"New Song" by Warpaint

"New Song" by Warpaint

Having contemplated the end of their decade long association not all that long before the announcement of their third full length Heads Up it came as a shock to find Warpaint on such optimistic form with the record's lead single, "New Song". Tearing up the wavy, claustrophobic psychedelia of Warpaint and The Fool and replacing it with pogoing, intensely danceable pop - packed with catchy hooks and lithe bass, it felt like the first time Warpaint had explicitly gone out to make something absolutely accessible. Hell, there was a period when you couldn't move for hearing "New Song" on Radio 1 - a feat the four-piece had scarcely achieved on any previous LP campaign.

Ultimately, the record, produced by their longtime collaborator Jacob Bercovici, may not have delivered on its punchy first offering's promise, but as a standalone slab of 2016 indie disco - "New Song" is hard to beat.

- Dan Carson

"Saltwater" by Geowulf

"Saltwater" by Geowulf

Geowulf bounded onto the scene earlier this year with “Saltwater”, a worthy contender for Song Of The Summer. The London-based pair – Star Kendrick and Toma Banjanin – thrill right from the get-go, merging beachy electronics with sun-kissed melodies for a heady fusion of lo-fi dreaminess and SoCal bliss. It's a searing brew that whisks us right back to the fading glow of August evenings, balmy festival nights, and the frenetic freedom of mid-summer heat – sounds quite nice in these dark days, doesn't it? Geowulf may just be getting off the ground, but this is a stellar statement of intent.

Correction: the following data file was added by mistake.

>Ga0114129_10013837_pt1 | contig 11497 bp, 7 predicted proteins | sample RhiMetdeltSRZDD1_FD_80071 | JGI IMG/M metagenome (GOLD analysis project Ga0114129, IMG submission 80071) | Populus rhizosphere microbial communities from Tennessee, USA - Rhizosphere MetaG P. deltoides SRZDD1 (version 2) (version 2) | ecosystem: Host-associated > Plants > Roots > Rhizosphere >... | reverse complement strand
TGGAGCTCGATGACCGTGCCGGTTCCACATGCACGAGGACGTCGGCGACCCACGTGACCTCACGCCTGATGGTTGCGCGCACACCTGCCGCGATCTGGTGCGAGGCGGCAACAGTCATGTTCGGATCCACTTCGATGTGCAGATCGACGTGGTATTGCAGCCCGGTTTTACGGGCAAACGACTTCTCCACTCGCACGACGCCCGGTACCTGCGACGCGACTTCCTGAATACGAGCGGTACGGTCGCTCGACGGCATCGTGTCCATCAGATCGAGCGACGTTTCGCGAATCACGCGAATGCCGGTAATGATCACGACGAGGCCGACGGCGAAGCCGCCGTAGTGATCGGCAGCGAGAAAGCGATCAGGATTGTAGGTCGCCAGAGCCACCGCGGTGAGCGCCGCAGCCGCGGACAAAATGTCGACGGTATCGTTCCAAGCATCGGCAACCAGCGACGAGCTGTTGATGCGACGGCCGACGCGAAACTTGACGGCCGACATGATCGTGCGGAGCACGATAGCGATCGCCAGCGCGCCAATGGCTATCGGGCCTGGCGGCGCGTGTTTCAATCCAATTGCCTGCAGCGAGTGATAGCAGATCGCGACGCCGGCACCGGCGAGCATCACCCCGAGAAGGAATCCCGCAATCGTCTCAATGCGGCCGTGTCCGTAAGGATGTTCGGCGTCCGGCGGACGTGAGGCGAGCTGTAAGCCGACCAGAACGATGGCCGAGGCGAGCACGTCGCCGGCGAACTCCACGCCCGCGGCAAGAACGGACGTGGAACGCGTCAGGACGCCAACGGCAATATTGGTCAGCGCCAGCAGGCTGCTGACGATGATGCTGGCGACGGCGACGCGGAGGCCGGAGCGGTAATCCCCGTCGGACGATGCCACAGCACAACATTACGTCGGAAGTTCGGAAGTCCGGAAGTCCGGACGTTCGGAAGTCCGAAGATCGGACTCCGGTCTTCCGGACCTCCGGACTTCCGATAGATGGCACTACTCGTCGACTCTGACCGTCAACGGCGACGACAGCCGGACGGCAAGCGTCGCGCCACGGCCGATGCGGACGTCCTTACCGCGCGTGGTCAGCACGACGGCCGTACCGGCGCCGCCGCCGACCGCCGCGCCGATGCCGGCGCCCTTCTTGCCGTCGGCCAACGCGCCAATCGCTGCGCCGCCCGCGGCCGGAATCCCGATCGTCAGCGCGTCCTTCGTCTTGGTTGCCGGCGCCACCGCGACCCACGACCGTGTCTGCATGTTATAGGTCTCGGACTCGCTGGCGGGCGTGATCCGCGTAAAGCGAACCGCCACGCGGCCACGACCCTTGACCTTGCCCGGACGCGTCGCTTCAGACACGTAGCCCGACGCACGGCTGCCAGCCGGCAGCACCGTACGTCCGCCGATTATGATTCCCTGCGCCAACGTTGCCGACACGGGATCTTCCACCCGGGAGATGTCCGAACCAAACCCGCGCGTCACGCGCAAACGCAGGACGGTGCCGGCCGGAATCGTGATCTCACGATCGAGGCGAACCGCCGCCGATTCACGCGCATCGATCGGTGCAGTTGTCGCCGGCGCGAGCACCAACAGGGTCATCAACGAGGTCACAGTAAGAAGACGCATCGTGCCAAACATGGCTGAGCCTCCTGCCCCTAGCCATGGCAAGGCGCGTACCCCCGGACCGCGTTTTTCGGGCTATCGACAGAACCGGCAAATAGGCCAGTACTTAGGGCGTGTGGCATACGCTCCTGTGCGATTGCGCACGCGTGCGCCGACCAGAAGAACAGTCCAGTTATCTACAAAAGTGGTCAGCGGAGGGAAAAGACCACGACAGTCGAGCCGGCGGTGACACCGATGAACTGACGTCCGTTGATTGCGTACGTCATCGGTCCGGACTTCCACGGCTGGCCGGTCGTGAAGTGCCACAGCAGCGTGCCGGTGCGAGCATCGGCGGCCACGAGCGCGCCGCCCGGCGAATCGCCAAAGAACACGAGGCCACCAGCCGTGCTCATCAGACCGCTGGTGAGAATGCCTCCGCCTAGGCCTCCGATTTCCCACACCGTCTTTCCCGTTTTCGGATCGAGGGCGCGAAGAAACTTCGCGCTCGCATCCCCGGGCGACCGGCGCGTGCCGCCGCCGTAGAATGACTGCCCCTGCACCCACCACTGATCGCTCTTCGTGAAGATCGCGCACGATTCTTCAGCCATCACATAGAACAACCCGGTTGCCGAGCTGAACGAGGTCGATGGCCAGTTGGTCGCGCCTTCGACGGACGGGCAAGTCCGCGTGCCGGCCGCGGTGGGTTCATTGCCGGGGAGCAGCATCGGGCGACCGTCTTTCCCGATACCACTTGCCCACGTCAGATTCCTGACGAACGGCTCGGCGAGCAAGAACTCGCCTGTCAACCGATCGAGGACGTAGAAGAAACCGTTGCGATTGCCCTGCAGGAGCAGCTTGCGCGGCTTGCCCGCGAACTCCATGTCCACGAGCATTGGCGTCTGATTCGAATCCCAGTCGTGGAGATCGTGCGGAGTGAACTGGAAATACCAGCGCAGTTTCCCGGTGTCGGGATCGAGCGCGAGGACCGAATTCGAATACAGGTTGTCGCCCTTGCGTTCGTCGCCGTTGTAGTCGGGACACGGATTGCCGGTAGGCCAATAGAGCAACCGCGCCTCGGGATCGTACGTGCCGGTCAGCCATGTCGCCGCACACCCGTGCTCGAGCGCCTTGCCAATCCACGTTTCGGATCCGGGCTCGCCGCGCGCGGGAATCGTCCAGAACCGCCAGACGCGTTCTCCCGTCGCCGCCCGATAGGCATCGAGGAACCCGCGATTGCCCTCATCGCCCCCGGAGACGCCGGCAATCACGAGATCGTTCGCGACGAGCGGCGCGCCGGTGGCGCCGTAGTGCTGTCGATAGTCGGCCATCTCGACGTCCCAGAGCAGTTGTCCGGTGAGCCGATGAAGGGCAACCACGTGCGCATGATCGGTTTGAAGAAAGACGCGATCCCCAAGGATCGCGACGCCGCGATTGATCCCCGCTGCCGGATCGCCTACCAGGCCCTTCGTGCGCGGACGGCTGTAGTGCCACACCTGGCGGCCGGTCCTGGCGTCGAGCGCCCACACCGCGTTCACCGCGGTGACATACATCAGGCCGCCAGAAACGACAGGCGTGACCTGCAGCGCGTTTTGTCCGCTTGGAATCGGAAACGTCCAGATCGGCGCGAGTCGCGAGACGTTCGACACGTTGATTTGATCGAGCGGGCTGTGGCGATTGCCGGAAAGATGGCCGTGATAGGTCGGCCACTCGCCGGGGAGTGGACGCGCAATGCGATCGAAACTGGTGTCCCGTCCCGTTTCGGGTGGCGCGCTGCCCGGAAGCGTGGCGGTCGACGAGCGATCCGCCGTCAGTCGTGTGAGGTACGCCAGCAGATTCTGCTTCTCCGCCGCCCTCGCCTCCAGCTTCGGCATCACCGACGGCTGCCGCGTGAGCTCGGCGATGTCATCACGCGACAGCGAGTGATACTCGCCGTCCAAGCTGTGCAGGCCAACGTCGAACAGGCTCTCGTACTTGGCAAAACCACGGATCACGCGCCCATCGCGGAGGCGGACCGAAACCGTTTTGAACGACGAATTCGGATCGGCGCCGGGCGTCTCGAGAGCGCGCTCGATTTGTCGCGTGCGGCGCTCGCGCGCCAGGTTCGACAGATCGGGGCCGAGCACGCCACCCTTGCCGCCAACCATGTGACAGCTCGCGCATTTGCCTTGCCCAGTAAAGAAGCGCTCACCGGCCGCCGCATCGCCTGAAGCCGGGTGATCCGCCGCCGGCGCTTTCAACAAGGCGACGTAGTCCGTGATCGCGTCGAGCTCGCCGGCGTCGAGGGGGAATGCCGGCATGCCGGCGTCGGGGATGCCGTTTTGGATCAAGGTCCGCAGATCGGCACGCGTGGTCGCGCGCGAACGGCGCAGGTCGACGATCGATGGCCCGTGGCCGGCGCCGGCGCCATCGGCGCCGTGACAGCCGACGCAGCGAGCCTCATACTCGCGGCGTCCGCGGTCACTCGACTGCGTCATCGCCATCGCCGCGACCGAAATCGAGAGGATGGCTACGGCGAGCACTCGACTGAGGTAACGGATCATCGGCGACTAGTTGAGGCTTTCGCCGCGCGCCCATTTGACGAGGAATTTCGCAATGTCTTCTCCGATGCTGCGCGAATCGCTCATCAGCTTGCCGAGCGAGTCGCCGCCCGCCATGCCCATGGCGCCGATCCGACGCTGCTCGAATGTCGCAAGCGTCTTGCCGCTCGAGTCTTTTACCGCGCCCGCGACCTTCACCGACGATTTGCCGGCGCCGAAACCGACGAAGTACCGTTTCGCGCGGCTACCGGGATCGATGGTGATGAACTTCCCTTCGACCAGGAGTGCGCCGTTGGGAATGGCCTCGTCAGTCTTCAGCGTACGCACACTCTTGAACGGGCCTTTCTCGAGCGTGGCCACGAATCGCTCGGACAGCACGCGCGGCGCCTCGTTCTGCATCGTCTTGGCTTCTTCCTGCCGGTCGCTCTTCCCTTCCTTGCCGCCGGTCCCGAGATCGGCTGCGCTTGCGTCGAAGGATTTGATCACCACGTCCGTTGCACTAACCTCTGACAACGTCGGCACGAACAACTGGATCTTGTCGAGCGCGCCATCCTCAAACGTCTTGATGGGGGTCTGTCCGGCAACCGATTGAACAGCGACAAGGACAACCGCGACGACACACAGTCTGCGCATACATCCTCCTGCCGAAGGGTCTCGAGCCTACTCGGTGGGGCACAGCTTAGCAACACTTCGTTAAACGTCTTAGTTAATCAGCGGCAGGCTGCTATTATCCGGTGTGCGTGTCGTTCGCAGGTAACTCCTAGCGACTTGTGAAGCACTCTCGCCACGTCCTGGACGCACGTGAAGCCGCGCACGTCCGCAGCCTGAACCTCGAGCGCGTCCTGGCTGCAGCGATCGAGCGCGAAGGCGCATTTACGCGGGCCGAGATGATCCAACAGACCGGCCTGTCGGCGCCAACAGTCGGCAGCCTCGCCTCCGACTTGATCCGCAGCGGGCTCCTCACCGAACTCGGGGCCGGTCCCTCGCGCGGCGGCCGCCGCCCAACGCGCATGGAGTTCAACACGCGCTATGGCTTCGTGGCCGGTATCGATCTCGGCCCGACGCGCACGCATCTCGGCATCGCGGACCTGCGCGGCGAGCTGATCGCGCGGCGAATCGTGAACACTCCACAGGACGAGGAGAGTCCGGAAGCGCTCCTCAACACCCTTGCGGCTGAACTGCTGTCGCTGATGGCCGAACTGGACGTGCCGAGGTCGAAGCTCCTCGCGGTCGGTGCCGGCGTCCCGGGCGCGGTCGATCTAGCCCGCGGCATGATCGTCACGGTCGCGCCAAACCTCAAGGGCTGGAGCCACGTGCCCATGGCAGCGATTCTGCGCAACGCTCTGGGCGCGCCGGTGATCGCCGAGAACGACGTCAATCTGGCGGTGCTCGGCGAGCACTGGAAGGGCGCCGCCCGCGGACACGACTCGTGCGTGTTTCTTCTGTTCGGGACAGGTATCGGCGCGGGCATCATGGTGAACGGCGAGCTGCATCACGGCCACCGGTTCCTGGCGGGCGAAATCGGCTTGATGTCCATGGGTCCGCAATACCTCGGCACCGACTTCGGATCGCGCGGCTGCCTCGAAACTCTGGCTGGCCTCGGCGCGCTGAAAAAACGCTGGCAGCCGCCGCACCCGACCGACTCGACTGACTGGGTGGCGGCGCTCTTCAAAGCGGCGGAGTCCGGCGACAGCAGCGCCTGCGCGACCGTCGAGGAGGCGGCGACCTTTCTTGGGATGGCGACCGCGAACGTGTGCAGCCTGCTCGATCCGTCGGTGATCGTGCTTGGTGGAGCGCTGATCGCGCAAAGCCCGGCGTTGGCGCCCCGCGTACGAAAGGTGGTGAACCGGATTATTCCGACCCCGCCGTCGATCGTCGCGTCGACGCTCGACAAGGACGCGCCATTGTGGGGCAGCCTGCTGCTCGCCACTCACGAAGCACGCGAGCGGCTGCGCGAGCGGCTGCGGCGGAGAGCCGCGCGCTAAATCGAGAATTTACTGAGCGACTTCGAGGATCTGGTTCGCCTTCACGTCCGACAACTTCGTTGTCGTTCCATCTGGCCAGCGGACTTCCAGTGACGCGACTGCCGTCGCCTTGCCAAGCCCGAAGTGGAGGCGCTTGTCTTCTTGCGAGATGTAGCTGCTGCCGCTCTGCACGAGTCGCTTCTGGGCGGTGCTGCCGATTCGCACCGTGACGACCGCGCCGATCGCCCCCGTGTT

- Larry Day

"Water Plant" by aYia

"Water Plant" by aYia

aYia are the most recent signings to quality Iceland indie label Bedroom Commmunity. Intially shrouded in mystery and understatement, the band's vocalist was later revealed as hooded eccentric Ásta Fanney Sigurðardóttir, better known in her home country for poetry and performance. It doesnt make the Iceland trio any less intriguing: debut cut "Water Plant" is at once icy and affecting, a perfect foil to for their non-image. It's Nordic electro-pop but not as we know it.

- Paul Bridgewater

"Scary" by Stormzy

"Scary" by Stormzy

Stormzy signed off early this year to work hard on his long-awaited debut – and he did so with remarkable style. “Scary” is a monumental middle finger; it's a mission statement from Stormzy, a season finale of a single that sums up his successes so far and teases what's just over the horizon via rapid-fire rhymes, hooking you with every angle he can muster.

Sir Spyro's ominous production is on point – hacked-up synth choirs and spasming beats underpin Stormzy's spine-tingling flow, adding to the tone and never making an attempt to steal the spotlight. The focus is squarely on Michael Omari – it has been for a long time, and with an album set to arrive somewhen soon, it looks like it will be for the foreseeable future as well.